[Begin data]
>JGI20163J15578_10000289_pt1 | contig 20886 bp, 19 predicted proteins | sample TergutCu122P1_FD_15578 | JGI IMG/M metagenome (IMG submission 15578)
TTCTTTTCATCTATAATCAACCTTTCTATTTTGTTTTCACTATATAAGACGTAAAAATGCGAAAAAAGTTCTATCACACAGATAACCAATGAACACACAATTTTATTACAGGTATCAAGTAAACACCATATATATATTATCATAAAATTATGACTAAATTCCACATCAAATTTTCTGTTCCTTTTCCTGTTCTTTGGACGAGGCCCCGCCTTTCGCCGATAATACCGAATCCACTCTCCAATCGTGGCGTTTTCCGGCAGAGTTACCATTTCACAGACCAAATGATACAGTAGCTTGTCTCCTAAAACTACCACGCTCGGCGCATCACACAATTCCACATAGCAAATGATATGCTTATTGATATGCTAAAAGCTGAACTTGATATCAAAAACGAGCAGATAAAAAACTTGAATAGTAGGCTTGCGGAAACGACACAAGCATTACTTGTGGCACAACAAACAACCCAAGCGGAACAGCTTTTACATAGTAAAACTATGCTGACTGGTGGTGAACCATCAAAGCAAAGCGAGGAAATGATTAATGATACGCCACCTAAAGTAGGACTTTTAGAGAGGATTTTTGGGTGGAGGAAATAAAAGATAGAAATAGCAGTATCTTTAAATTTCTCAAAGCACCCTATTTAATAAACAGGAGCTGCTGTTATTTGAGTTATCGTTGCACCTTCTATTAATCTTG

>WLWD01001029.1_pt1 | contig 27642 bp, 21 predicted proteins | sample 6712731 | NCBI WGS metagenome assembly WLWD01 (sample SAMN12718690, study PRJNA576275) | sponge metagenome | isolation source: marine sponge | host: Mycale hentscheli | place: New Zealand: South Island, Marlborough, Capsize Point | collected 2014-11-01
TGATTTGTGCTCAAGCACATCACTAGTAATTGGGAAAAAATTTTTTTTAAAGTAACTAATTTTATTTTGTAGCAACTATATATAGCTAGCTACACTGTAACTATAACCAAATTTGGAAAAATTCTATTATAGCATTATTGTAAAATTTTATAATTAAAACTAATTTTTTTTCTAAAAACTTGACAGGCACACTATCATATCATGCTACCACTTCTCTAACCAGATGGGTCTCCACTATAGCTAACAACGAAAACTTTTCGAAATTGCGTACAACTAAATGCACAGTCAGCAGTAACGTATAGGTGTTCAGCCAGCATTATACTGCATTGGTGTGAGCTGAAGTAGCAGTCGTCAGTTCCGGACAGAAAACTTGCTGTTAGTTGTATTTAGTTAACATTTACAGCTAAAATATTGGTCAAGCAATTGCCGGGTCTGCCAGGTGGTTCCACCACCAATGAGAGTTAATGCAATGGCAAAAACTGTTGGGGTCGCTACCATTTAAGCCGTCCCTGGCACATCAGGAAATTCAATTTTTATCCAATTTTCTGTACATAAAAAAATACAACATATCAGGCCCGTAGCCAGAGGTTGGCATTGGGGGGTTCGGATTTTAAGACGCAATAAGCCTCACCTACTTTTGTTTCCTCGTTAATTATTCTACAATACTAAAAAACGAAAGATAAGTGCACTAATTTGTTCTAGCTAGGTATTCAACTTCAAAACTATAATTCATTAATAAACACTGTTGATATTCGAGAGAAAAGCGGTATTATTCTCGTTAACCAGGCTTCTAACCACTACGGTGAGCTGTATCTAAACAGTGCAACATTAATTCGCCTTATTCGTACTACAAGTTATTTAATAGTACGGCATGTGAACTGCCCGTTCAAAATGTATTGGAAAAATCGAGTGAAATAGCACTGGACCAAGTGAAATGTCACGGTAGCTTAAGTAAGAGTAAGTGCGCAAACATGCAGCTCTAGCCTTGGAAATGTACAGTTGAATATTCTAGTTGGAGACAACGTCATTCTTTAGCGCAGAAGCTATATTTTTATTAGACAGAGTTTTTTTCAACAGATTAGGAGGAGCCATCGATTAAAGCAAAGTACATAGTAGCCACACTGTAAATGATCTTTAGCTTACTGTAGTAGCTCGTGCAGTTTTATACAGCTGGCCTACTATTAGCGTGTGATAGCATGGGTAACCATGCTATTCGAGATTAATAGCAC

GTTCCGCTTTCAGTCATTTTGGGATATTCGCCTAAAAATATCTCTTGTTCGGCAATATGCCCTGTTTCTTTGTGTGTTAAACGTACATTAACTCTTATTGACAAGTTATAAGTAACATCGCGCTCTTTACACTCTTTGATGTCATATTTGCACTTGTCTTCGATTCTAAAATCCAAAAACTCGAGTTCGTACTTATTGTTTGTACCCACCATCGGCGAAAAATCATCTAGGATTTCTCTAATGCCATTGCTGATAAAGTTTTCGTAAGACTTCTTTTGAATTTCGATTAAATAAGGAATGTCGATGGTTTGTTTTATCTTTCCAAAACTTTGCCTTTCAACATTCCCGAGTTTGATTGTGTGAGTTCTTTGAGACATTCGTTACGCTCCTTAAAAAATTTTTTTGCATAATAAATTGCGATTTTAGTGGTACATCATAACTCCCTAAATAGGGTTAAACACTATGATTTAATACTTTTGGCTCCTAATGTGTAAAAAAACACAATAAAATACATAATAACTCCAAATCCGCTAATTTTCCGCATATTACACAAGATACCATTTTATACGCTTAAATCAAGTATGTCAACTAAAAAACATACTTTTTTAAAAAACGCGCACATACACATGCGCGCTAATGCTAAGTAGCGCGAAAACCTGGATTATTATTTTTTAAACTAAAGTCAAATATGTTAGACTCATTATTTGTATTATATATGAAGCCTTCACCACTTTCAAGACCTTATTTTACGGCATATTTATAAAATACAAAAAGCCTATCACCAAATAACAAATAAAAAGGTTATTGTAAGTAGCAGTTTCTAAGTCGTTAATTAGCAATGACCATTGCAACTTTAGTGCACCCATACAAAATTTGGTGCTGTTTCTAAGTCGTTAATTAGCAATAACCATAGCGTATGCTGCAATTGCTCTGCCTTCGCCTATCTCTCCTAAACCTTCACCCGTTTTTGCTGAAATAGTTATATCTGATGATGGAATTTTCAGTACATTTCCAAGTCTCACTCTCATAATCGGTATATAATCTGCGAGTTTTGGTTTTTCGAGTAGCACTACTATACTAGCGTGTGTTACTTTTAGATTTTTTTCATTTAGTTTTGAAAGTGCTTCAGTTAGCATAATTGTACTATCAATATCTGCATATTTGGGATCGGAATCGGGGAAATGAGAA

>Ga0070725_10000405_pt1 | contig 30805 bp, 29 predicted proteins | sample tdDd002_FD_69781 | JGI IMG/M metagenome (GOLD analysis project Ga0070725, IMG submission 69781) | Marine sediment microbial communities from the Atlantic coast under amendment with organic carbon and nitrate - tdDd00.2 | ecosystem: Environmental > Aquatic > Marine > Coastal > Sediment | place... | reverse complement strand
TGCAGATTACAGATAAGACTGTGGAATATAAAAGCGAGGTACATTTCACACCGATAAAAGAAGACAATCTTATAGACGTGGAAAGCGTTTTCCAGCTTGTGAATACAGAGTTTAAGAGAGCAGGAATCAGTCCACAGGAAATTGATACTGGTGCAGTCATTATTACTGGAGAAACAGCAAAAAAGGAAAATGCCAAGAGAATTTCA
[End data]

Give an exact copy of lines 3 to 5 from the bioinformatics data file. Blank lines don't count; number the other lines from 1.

>WLWD01001029.1_pt1 | contig 27642 bp, 21 predicted proteins | sample 6712731 | NCBI WGS metagenome assembly WLWD01 (sample SAMN12718690, study PRJNA576275) | sponge metagenome | isolation source: marine sponge | host: Mycale hentscheli | place: New Zealand: South Island, Marlborough, Capsize Point | collected 2014-11-01
TGATTTGTGCTCAAGCACATCACTAGTAATTGGGAAAAAATTTTTTTTAAAGTAACTAATTTTATTTTGTAGCAACTATATATAGCTAGCTACACTGTAACTATAACCAAATTTGGAAAAATTCTATTATAGCATTATTGTAAAATTTTATAATTAAAACTAATTTTTTTTCTAAAAACTTGACAGGCACACTATCATATCATGCTACCACTTCTCTAACCAGATGGGTCTCCACTATAGCTAACAACGAAAACTTTTCGAAATTGCGTACAACTAAATGCACAGTCAGCAGTAACGTATAGGTGTTCAGCCAGCATTATACTGCATTGGTGTGAGCTGAAGTAGCAGTCGTCAGTTCCGGACAGAAAACTTGCTGTTAGTTGTATTTAGTTAACATTTACAGCTAAAATATTGGTCAAGCAATTGCCGGGTCTGCCAGGTGGTTCCACCACCAATGAGAGTTAATGCAATGGCAAAAACTGTTGGGGTCGCTACCATTTAAGCCGTCCCTGGCACATCAGGAAATTCAATTTTTATCCAATTTTCTGTACATAAAAAAATACAACATATCAGGCCCGTAGCCAGAGGTTGGCATTGGGGGGTTCGGATTTTAAGACGCAATAAGCCTCACCTACTTTTGTTTCCTCGTTAATTATTCTACAATACTAAAAAACGAAAGATAAGTGCACTAATTTGTTCTAGCTAGGTATTCAACTTCAAAACTATAATTCATTAATAAACACTGTTGATATTCGAGAGAAAAGCGGTATTATTCTCGTTAACCAGGCTTCTAACCACTACGGTGAGCTGTATCTAAACAGTGCAACATTAATTCGCCTTATTCGTACTACAAGTTATTTAATAGTACGGCATGTGAACTGCCCGTTCAAAATGTATTGGAAAAATCGAGTGAAATAGCACTGGACCAAGTGAAATGTCACGGTAGCTTAAGTAAGAGTAAGTGCGCAAACATGCAGCTCTAGCCTTGGAAATGTACAGTTGAATATTCTAGTTGGAGACAACGTCATTCTTTAGCGCAGAAGCTATATTTTTATTAGACAGAGTTTTTTTCAACAGATTAGGAGGAGCCATCGATTAAAGCAAAGTACATAGTAGCCACACTGTAAATGATCTTTAGCTTACTGTAGTAGCTCGTGCAGTTTTATACAGCTGGCCTACTATTAGCGTGTGATAGCATGGGTAACCATGCTATTCGAGATTAATAGCAC

GTTCCGCTTTCAGTCATTTTGGGATATTCGCCTAAAAATATCTCTTGTTCGGCAATATGCCCTGTTTCTTTGTGTGTTAAACGTACATTAACTCTTATTGACAAGTTATAAGTAACATCGCGCTCTTTACACTCTTTGATGTCATATTTGCACTTGTCTTCGATTCTAAAATCCAAAAACTCGAGTTCGTACTTATTGTTTGTACCCACCATCGGCGAAAAATCATCTAGGATTTCTCTAATGCCATTGCTGATAAAGTTTTCGTAAGACTTCTTTTGAATTTCGATTAAATAAGGAATGTCGATGGTTTGTTTTATCTTTCCAAAACTTTGCCTTTCAACATTCCCGAGTTTGATTGTGTGAGTTCTTTGAGACATTCGTTACGCTCCTTAAAAAATTTTTTTGCATAATAAATTGCGATTTTAGTGGTACATCATAACTCCCTAAATAGGGTTAAACACTATGATTTAATACTTTTGGCTCCTAATGTGTAAAAAAACACAATAAAATACATAATAACTCCAAATCCGCTAATTTTCCGCATATTACACAAGATACCATTTTATACGCTTAAATCAAGTATGTCAACTAAAAAACATACTTTTTTAAAAAACGCGCACATACACATGCGCGCTAATGCTAAGTAGCGCGAAAACCTGGATTATTATTTTTTAAACTAAAGTCAAATATGTTAGACTCATTATTTGTATTATATATGAAGCCTTCACCACTTTCAAGACCTTATTTTACGGCATATTTATAAAATACAAAAAGCCTATCACCAAATAACAAATAAAAAGGTTATTGTAAGTAGCAGTTTCTAAGTCGTTAATTAGCAATGACCATTGCAACTTTAGTGCACCCATACAAAATTTGGTGCTGTTTCTAAGTCGTTAATTAGCAATAACCATAGCGTATGCTGCAATTGCTCTGCCTTCGCCTATCTCTCCTAAACCTTCACCCGTTTTTGCTGAAATAGTTATATCTGATGATGGAATTTTCAGTACATTTCCAAGTCTCACTCTCATAATCGGTATATAATCTGCGAGTTTTGGTTTTTCGAGTAGCACTACTATACTAGCGTGTGTTACTTTTAGATTTTTTTCATTTAGTTTTGAAAGTGCTTCAGTTAGCATAATTGTACTATCAATATCTGCATATTTGGGATCGGAATCGGGGAAATGAGAA